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“Gotta dance,” the great Gene Kelly sang in “Singing In The Rain,” and the evidence seems to be that retailers today think that Kelly was playing their song.

Take for example, Wal-Mart. Rolling Stone reports that “Wal-Mart wants every CD you buy to cost less than ten bucks. And the nation's largest retailer -- which moved a quarter of a trillion dollars' worth of goods last year -- usually gets its way. Suppliers who don't accede to Wal-Mart's ‘everyday low price’ mantra often find their products bounced from the chain's stores, excluded from being sold to the 138 million people who shop at a Wal-Mart store every week.”

Wal-Mart currently sells one out of five albums sold in the US, though it stocks far fewer than most music stores – an average of 5,000 CDs compared to the 60,000 or so that might be carried by a Virgin Records or Tower Records.

Or take Starbucks, which has announced that it is following through on plans to install CD-burning stations in stores in Washington State and Texas, offering latte and cappuccino drinkers a chance to create their own CDs from some 200,000 available songs. Starbucks is offering this capability through its Hear Music division, which it bought back in 1999.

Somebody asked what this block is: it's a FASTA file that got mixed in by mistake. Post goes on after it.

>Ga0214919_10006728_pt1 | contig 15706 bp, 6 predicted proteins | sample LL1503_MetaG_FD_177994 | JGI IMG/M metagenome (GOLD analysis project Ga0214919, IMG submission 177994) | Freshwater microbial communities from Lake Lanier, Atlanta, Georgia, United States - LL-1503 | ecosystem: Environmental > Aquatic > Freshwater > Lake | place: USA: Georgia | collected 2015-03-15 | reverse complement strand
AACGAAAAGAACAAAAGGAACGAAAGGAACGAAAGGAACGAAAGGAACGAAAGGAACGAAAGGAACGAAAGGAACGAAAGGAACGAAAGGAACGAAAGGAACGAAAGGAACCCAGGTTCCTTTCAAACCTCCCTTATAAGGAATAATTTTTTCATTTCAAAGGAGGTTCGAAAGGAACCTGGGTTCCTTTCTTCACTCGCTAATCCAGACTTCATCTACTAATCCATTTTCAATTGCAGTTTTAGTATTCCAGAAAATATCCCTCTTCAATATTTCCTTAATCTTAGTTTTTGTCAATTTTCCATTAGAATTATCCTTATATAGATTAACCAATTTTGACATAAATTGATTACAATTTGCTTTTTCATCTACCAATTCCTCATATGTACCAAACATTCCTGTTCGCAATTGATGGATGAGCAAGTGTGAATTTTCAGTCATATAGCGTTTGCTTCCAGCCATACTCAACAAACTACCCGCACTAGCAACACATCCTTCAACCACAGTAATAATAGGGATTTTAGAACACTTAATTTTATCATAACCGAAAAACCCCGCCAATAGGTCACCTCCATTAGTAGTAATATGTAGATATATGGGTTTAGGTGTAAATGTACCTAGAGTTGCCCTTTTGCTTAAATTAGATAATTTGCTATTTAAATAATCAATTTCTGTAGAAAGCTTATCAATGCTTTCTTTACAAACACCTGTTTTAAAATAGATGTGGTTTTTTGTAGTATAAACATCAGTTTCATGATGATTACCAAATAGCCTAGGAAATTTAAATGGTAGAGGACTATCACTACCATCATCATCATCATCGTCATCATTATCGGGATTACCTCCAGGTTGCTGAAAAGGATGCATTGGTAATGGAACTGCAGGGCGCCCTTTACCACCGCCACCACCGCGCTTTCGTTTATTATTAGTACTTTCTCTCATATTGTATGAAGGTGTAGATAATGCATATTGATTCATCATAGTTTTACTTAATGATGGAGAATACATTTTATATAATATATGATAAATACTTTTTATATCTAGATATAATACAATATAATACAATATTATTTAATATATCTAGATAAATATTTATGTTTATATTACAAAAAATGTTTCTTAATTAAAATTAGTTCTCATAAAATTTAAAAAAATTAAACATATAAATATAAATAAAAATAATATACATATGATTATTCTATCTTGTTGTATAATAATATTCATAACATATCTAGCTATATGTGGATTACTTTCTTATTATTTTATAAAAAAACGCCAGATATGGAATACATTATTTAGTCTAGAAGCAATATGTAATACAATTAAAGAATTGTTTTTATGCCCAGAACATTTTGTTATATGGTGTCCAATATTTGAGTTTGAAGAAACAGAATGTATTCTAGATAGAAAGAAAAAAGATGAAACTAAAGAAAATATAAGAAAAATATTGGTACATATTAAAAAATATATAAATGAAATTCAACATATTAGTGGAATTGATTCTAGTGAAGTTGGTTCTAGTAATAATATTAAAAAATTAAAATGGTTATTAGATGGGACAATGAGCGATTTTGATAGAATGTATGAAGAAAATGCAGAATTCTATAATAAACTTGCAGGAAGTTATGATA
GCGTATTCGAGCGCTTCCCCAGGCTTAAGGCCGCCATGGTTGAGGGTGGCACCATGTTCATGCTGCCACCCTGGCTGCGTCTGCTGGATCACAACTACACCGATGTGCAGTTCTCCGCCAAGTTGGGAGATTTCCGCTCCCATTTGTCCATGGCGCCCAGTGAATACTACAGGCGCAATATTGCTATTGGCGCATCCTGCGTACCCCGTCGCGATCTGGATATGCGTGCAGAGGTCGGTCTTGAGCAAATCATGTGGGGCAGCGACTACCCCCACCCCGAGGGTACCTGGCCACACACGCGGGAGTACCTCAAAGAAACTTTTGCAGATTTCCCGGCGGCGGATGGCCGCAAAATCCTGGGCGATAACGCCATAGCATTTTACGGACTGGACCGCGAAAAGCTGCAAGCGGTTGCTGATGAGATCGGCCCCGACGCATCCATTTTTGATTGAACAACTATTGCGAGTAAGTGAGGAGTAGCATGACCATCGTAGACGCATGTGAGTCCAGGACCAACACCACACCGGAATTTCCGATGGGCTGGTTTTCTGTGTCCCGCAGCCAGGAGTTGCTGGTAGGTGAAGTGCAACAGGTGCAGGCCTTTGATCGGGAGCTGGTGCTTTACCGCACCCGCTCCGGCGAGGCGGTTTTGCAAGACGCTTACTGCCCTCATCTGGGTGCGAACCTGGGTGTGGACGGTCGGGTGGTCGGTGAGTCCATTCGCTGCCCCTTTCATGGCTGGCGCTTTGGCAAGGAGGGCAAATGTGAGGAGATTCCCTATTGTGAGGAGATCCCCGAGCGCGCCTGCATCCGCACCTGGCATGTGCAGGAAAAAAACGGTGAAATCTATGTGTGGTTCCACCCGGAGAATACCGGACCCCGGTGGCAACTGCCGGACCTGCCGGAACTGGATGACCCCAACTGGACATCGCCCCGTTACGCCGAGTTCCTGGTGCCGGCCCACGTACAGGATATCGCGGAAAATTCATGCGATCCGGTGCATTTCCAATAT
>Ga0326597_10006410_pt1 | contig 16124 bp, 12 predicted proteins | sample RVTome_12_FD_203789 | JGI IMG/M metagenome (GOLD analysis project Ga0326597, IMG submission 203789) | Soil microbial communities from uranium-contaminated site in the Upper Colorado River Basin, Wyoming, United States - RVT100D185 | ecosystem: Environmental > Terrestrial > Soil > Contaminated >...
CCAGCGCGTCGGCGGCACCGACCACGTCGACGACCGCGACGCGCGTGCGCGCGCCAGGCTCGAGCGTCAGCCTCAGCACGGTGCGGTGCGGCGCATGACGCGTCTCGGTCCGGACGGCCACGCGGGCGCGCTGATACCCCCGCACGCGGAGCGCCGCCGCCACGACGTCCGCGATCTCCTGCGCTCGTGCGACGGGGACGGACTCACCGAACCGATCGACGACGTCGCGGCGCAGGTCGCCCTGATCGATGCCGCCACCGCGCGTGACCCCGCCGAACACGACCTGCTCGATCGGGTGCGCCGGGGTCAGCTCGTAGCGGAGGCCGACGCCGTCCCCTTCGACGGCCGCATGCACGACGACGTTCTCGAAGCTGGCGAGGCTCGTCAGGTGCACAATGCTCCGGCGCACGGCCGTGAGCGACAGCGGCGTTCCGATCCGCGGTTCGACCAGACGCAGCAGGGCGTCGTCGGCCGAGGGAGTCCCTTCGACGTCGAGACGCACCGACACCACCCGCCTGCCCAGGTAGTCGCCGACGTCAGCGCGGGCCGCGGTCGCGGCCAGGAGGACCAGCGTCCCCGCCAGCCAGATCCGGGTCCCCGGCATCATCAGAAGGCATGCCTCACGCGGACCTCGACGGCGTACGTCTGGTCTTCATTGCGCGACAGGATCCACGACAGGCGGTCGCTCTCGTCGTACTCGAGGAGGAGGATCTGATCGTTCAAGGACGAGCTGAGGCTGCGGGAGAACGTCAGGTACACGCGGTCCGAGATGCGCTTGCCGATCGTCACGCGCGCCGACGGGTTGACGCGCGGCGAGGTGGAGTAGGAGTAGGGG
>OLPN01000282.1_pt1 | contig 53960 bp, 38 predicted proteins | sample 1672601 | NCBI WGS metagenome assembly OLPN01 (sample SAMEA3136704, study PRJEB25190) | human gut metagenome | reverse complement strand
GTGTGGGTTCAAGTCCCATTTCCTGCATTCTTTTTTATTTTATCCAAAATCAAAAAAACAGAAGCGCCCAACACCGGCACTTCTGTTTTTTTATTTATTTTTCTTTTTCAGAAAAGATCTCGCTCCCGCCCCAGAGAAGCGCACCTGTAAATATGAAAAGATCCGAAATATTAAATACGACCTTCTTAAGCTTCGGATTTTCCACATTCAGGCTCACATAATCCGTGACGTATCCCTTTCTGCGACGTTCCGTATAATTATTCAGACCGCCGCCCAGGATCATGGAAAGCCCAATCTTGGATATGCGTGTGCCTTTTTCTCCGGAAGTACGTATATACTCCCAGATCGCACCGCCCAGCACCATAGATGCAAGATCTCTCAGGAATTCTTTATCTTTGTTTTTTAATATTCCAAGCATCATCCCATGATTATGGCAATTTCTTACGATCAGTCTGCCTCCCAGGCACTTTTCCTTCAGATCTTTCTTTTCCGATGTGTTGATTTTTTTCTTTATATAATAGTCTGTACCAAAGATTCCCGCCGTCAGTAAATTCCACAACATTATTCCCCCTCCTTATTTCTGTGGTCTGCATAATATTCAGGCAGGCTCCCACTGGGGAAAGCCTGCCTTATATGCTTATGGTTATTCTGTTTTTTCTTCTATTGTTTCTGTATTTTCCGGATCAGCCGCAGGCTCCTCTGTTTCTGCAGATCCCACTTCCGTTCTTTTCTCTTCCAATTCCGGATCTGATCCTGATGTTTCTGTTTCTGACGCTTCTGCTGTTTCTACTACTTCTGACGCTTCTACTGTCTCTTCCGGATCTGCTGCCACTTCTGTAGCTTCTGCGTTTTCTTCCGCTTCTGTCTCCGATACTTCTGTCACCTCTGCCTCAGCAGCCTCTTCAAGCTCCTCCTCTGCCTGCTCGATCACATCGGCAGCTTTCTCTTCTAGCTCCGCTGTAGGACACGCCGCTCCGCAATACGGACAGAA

Starbucks has already been pretty successful in the music business. It recently brought out Ray Charles’ last album of new material, “Genius Loves Company,” and turned it into the nation’s number two selling album.
KC's View:
What’s interesting about this is that while both companies are working to make music more available to the masses, they’re coming at it from different perspectives. Wal-Mart wants to sell cheap music from a limited catalog, while the Starbucks offerings will be more expensive and the selection far more extensive. Nothing wrong with either approach…it’s just an interesting difference.

As for us, we’re sticking with iTunes.